Tag Archives: interviews by children

The Treasury Interviews: A St Margaret’s College Class of Y7 and 8 interviews Maria McMillan


Our class is made up of 16 Year 7 girls at St Margaret’s College in Christchurch. We combine English and Social Science (ENSS) so that means we have the same teacher for 10 periods a week. We think we are fairly typical Year 7 girls because we like … yummy food (butter chicken, sushi, McDonald’s, pies, chocolate, Subway, ice cream to name a few), books (such as Divergent, The Dark Blue 100 Ride Bus Ticket, The Hunger Games series), sport (horse riding, netball, swimming, water polo, hockey, athletics, basketball, squash, climbing and touch rugby), subjects at school (LUNCH, PE/Health, ENSS, Art, Speech and Drama, Performing Arts, RE). We also love Margaret Mahy, Roald Dahl, lots of singers and actors and of course technology!


Maria (pronounced Mariah) McMillan lives on the Kapiti Coast of New Zealand. She grew up surrounded by books and loved reading. When she was seven she was given an anthology of poetry and this was the beginning of her love of poetry. Maria is conscious of all the injustice in the world and said she “would prefer to write bad important poems than good trivial ones.”

The Interview:

1. What is your favourite type of poem to write?

I like writing poems that start with a big question or an interesting idea and then the poem tries to prove it or disprove it. Maybe it starts with an outrageous statement and then the poem defends that statement.

2.  Does it usually take you long to write a poem?

Sometimes I write the first draft of a poem in one sitting so it might be an hour or so. But I almost always have to go back to it at least once to edit it. I’ll spend a long time changing words around, or the order of the lines. I’ll read the poem out loud to myself a lot to help me understand when the lines sound awkward and when they sound like I want them to. I add things and take things away and then add them back in in a different way.  Some poems take ages, I need to sneak up to them over and over again, trying to get them to behave the way I want them to.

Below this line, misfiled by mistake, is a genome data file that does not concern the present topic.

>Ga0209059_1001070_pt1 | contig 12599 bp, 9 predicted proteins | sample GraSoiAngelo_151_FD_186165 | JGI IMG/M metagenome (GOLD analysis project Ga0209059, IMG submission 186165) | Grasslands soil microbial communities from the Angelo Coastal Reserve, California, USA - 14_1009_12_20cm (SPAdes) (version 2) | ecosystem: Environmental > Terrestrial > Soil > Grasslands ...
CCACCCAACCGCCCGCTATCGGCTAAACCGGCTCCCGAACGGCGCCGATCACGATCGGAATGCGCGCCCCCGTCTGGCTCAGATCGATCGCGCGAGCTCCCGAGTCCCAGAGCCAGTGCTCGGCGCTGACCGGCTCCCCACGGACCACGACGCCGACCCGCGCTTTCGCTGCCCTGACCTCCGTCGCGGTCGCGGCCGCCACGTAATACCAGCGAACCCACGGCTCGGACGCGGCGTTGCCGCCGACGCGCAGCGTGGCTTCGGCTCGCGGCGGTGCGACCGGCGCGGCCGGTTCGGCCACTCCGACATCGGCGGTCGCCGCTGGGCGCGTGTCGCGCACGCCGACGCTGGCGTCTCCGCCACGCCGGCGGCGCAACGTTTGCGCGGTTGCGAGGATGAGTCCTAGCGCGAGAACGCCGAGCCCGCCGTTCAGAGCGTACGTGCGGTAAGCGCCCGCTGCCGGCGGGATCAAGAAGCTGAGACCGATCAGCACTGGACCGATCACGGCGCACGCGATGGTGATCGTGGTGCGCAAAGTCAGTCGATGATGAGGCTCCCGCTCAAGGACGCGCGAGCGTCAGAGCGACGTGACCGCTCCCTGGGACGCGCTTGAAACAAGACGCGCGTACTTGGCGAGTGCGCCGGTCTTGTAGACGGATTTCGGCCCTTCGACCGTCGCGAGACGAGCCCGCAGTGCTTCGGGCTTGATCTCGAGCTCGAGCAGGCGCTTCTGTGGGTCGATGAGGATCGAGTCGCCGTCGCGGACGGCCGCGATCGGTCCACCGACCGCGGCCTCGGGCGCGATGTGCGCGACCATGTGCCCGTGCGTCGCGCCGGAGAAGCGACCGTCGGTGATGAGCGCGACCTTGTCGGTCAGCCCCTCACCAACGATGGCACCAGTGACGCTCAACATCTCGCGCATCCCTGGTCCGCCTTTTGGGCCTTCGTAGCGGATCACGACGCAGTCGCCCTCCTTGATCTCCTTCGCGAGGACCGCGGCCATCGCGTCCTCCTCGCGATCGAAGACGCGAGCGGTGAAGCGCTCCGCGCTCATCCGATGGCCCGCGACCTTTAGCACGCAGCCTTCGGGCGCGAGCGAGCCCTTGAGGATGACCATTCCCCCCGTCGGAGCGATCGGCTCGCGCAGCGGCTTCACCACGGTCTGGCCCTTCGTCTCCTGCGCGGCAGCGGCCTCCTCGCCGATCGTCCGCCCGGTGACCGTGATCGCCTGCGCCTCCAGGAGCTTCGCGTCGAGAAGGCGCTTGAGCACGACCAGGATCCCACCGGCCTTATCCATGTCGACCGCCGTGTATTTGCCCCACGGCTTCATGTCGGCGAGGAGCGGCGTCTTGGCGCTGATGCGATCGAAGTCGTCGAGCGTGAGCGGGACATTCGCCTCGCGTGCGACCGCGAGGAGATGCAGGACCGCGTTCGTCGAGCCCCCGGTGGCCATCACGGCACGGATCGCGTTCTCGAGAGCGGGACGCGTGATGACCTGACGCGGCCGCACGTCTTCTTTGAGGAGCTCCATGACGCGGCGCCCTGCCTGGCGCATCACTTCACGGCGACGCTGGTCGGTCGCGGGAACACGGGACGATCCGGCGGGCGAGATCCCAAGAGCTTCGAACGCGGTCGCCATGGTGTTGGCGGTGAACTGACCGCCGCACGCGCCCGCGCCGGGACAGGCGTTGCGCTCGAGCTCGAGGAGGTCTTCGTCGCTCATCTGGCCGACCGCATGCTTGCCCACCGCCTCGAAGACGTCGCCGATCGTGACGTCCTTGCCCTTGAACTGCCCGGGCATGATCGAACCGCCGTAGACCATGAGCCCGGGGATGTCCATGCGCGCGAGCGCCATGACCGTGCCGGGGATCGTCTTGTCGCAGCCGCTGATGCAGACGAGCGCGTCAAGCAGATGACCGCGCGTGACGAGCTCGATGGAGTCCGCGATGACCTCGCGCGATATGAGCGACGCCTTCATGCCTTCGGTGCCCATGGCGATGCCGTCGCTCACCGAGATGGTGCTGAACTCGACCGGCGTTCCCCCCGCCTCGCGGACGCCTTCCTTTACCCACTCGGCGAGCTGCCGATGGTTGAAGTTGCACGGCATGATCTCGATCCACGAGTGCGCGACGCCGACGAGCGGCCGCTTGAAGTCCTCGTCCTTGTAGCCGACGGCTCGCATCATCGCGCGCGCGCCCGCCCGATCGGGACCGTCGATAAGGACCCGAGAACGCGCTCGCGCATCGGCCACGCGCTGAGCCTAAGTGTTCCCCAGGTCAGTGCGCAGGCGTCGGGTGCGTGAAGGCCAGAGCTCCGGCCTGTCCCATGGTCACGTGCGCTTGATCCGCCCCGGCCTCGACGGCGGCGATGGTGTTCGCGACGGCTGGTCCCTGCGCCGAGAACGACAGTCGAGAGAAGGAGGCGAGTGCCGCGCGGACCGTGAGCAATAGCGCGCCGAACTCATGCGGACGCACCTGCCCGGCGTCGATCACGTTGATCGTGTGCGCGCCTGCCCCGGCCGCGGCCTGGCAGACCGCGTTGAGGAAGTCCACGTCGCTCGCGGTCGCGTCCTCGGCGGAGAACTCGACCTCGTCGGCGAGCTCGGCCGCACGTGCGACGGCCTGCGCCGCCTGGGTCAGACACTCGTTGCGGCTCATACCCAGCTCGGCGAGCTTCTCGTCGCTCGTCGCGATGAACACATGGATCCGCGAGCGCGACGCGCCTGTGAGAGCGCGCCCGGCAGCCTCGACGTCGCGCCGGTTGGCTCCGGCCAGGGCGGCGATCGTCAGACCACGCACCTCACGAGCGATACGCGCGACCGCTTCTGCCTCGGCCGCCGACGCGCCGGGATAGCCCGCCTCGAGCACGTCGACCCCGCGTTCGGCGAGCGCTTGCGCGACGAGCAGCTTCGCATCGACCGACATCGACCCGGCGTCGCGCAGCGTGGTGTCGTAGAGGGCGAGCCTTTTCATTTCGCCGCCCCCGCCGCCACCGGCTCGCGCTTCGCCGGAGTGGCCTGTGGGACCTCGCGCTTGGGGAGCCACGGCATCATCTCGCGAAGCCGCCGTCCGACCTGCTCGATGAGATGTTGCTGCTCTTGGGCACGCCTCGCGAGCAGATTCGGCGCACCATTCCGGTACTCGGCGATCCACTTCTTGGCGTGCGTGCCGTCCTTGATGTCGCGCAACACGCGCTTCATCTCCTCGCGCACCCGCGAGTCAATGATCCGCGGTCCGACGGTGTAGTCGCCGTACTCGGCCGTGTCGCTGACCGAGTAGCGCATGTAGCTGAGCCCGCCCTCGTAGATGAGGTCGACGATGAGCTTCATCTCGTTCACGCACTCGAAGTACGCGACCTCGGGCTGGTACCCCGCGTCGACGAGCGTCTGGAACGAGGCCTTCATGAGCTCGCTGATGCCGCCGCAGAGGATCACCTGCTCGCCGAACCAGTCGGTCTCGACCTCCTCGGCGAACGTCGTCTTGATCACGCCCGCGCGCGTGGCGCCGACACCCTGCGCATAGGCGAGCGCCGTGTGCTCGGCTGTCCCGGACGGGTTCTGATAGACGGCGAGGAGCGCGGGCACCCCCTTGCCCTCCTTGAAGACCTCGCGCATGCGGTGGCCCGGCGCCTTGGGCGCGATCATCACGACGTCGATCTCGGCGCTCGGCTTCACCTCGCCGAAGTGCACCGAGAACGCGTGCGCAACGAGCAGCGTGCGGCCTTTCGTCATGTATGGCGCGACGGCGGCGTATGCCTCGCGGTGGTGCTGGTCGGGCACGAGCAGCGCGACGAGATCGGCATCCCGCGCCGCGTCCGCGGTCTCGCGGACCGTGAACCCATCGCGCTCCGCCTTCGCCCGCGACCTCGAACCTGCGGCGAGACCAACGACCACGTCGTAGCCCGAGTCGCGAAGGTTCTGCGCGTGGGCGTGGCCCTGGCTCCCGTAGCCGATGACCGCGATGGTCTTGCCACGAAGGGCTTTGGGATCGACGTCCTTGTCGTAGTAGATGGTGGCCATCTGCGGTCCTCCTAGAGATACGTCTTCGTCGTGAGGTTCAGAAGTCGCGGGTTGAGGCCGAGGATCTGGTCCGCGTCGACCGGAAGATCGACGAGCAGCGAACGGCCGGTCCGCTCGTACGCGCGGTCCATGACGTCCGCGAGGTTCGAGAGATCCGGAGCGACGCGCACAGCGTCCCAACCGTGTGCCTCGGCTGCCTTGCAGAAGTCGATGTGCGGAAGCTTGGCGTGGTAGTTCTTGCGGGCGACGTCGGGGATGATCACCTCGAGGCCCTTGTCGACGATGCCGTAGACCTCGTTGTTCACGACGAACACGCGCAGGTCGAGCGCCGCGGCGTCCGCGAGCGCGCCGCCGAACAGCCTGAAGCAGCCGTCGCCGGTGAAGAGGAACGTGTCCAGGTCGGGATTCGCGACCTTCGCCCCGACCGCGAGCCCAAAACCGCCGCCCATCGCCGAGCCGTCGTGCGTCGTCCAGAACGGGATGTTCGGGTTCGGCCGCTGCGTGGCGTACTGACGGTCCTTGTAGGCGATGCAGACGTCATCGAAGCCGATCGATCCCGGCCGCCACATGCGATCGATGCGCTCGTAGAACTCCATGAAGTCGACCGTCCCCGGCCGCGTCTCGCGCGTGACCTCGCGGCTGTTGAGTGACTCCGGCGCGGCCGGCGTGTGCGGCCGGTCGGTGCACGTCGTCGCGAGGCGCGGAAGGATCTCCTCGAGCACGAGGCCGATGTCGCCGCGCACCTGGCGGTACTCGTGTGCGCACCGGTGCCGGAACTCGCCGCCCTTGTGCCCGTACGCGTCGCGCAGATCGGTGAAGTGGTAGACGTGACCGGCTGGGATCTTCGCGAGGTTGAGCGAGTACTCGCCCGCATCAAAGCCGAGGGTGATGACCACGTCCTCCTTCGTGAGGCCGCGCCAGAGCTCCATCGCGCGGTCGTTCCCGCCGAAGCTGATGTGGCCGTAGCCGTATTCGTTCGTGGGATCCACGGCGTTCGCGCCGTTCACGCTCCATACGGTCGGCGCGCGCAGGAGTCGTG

3. Do you have any pets?

We have a tabby kitten called Tuesday. One Tuesday someone found him crying and abandoned in a park near where we live and rescued him. The next Tuesday our family met him and brought him home so we think Tuesday is a lucky name for him.

4. Do you like curry, if so what is your favourite type?

I love curry. I would happily eat curry every day. I go through phases. I like Palak Paneer a lot at the moment. It has lovely blobs of creamy cheese which offset the curry sauce perfectly.

5. Do you have any children? If so, what are their names and are they writers? Is anyone else in your family a writer?

I have a daughter called Abbie who is eight, and a daughter called Lily who is five. Abbie writes stories now and wants to be a children’s book writer and illustrator when she grows up. Abbie and her friend Sophie have written comic books about a Pig and a Koala. My Dad is also a writer. He was a newspaper journalist for many years, and has written lots about international relations – how different countries behave to one another and why.

6. What is your favourite type of chocolate?

I think Whittaker’s Dark Peppermint Chocolate is really good.

7. If you were a celebrity who would you be?

Hmm, tricky, who do you suggest?

8. What is your favourite colour?

Greeny-blue, but sometimes blue-y green. I go into shops and try to look at things or clothes in other colours but almost always what I really want is the blue one.

9. Did you like English when you were at school?

I had a horrible time at my first high school so I didn’t like much of anything there. Some of my teachers were pretty dull too. If anyone should have had a good time in English it was me because I loved reading and writing. In my last year of high school though I swapped schools and my English teacher, Helen Leahy, was just fantastic. She had us reading lots of contemporary New Zealand women writers, and I got all inspired again.

10. Do you ever write poems about people you know?

I write lots of poems about people I know. Only the nice and interesting ones though otherwise I might get in trouble. The title of my poem in the book “I know just about everything now I know” was an actual quote from my niece Bridget. She said it when she was four and was about to start school. She didn’t know what they’d teach her because she knew everything already. She is twenty now!

Thank you for a fabulous interview Maria and St Margaret’s girls. Maria’s poem in the Treasury is a very cool list poem of things you might know. It is a great idea for a poem and I might use it on Poetry Box.